Monday, December 30, 2013

Lang may yer lum reek...

Christmas is over and the big celebration of Hogmanay is upon us.  Hopefully you all enjoyed the Christmas holiday.  We had a wonderful visit to our son Steve and his family in Lakenheath, England.  He is stationed at the Lakenheath Air Base.  We received permission to travel down on Monday and we came home on Saturday.  Now for the festivities of Hogmanay.
Christmas in Edinburgh is very festive...there are a number of wee shops set up along Princes Street (the main street in town).  Rides are set up and an ice rink is built near the main park.
This is the rink which is surrounded with wee shops selling food and other gift items. 
This is looking back toward the ice rink and one of the main rides near the park.

 Boxing Day is celebrated in Scotland.  It has traditionally been the day following Christmas Day.  The servants or poorly paid help who were required to work on Christmas Day would be given the day after Christmas off to visit their families.  The employers would present them with a Christmas box…hence -  Boxing Day.    

There are many other descriptions of how Boxing Day began.  During the age of exploration when great sailing ships were setting off to discover new land, a Christmas box – or small container – was placed on each ship while it was still in port.  It was put there by the priest and crewmen who wanted to ensure a safe return would drop money into the box.  It was sealed for the entire voyage.  If the ship came safely home, the box was handed over to the priest in exchange for the saying of a Mass of thanks for the successful voyage.  The Priest would keep the box sealed until Christmas when he would open it and share the contents of the box with the poor the day after Christmas.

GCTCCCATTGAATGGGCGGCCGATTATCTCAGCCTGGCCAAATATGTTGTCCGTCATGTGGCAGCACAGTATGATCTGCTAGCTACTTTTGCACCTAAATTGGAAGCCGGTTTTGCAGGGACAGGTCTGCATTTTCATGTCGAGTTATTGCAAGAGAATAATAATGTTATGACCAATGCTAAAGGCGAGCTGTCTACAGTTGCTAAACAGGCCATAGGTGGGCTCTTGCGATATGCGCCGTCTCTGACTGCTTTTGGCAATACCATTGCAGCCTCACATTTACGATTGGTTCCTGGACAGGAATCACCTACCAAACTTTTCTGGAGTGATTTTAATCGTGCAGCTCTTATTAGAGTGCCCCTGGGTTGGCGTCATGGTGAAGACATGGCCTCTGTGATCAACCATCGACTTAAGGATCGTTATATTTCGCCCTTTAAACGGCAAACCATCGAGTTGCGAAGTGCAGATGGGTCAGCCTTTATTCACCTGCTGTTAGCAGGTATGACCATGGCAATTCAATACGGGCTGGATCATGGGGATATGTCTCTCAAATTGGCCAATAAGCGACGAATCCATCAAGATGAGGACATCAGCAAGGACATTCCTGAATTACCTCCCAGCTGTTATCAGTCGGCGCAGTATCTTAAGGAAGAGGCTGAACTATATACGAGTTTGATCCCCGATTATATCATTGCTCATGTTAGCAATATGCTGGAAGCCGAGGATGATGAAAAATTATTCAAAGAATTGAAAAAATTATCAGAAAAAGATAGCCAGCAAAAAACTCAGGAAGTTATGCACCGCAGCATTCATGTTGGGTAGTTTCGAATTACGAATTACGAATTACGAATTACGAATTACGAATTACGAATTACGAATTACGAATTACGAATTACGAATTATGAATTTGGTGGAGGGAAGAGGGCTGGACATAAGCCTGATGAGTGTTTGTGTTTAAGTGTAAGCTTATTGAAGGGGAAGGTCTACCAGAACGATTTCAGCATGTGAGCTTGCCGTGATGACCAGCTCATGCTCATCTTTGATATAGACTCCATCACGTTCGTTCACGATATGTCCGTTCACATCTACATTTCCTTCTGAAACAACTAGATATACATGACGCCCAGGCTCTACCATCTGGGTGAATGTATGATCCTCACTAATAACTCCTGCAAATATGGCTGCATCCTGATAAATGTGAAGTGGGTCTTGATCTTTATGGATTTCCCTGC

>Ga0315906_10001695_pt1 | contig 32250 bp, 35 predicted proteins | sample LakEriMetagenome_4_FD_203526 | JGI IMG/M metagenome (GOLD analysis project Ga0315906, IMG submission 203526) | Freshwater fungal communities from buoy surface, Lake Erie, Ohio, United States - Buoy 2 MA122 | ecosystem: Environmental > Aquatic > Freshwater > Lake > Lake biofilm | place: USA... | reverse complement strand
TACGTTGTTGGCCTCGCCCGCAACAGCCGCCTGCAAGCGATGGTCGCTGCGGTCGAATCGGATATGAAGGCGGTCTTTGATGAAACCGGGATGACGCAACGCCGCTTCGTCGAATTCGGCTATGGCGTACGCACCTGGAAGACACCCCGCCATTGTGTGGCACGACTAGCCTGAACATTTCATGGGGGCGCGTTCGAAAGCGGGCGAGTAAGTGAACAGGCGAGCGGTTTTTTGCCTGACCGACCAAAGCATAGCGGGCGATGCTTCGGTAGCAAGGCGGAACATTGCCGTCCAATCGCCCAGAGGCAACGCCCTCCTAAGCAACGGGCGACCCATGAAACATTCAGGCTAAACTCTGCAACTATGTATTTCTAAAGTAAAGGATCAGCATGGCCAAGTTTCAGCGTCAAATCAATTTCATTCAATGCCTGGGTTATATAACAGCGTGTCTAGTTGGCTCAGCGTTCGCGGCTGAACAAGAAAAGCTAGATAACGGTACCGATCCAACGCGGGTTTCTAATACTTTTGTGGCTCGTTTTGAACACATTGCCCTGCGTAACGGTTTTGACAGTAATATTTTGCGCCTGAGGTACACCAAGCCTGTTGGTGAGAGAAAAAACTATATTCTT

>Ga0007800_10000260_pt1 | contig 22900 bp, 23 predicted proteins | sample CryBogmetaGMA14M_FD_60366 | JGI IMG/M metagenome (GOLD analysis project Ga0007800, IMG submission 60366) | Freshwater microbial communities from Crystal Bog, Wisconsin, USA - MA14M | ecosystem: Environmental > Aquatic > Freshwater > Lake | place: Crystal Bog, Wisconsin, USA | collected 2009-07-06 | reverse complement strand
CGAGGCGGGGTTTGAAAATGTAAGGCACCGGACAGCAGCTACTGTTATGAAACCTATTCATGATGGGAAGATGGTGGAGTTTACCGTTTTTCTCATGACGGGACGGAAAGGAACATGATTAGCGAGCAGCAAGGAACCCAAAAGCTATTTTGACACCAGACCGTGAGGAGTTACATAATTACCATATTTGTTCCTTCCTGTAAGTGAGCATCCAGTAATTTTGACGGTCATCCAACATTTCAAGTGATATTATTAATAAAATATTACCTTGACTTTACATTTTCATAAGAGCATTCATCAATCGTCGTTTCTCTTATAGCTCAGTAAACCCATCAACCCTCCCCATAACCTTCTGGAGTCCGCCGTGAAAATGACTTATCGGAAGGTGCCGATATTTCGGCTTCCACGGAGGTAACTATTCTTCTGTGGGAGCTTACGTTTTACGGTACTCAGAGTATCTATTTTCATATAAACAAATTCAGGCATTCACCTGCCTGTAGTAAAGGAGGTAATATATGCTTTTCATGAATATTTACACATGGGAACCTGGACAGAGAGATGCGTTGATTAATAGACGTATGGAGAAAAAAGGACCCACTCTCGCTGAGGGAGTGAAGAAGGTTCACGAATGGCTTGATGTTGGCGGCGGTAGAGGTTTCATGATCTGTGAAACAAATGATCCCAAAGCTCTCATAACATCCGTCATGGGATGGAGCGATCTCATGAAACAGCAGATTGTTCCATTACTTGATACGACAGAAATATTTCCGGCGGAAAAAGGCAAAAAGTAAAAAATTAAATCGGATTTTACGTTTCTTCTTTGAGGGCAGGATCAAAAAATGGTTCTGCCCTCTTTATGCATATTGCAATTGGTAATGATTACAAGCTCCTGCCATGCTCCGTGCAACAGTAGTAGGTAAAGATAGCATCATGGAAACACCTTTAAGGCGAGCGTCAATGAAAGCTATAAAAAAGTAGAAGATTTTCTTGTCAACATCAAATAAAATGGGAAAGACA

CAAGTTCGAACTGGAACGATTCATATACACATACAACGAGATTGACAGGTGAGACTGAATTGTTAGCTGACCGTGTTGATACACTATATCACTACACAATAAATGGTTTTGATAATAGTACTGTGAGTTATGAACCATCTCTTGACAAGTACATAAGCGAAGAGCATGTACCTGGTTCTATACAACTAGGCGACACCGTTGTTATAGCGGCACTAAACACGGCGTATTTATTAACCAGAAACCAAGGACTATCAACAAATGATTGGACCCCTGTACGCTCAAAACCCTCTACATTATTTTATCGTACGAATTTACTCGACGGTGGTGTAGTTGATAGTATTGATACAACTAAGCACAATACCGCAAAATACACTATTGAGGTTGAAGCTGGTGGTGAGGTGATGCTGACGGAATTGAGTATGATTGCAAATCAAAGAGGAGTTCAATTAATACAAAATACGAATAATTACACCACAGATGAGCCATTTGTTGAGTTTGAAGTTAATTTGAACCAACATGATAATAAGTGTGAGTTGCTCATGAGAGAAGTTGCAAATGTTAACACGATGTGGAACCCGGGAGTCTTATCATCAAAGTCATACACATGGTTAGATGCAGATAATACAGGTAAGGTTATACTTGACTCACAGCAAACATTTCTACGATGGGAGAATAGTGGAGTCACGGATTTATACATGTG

The “alms box” was placed in every Church on Christmas Day, into which worshipers would place a gift for the poor and needy of the parish.  These boxes were always opened the day after Christmas and the contents shared with the poor…hence, Boxing Day.

We were at the bus stop and I took this picture looking back over the city.  (taken at 3:50 p.m.) The Edinburgh Castle is in the far back left side and the rides and shops are on the right.  The center of the picture is the glass roof of Waverly Train Station - the main train station in town.  The buildings in the center distance are the Scottish Art museums.

Now, you are probably asking about the title of this post...
"Lang may your lum reek" is a Scottish phrase and it is a salutation wishing long life and prosperity.  Literally, it means "Long may your chimney smoke" and many add "...with other folk's coal".

The "other folk's coal" is a reference to a Scottish New Year's Eve tradition as part of Hogmanay in which visitors bring a piece of coal to a house when they visit on New Year's Day.  This is to bring good luck and prosperity during the coming year.  This is especially important for "first footin'".  The tradition is that the first visitor of the new year should be tall, dark, and handsome and bring a gift...or at least a piece of coal.  This will bring prosperity for the new year.


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